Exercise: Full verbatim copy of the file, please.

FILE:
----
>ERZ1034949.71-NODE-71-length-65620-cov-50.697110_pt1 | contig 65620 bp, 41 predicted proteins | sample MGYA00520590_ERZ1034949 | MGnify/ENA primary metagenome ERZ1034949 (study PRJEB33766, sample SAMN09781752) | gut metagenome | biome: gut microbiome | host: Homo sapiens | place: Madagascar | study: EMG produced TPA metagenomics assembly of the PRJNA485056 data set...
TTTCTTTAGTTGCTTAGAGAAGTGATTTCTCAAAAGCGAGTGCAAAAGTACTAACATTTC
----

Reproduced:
>ERZ1034949.71-NODE-71-length-65620-cov-50.697110_pt1 | contig 65620 bp, 41 predicted proteins | sample MGYA00520590_ERZ1034949 | MGnify/ENA primary metagenome ERZ1034949 (study PRJEB33766, sample SAMN09781752) | gut metagenome | biome: gut microbiome | host: Homo sapiens | place: Madagascar | study: EMG produced TPA metagenomics assembly of the PRJNA485056 data set...
TTTCTTTAGTTGCTTAGAGAAGTGATTTCTCAAAAGCGAGTGCAAAAGTACTAACATTTC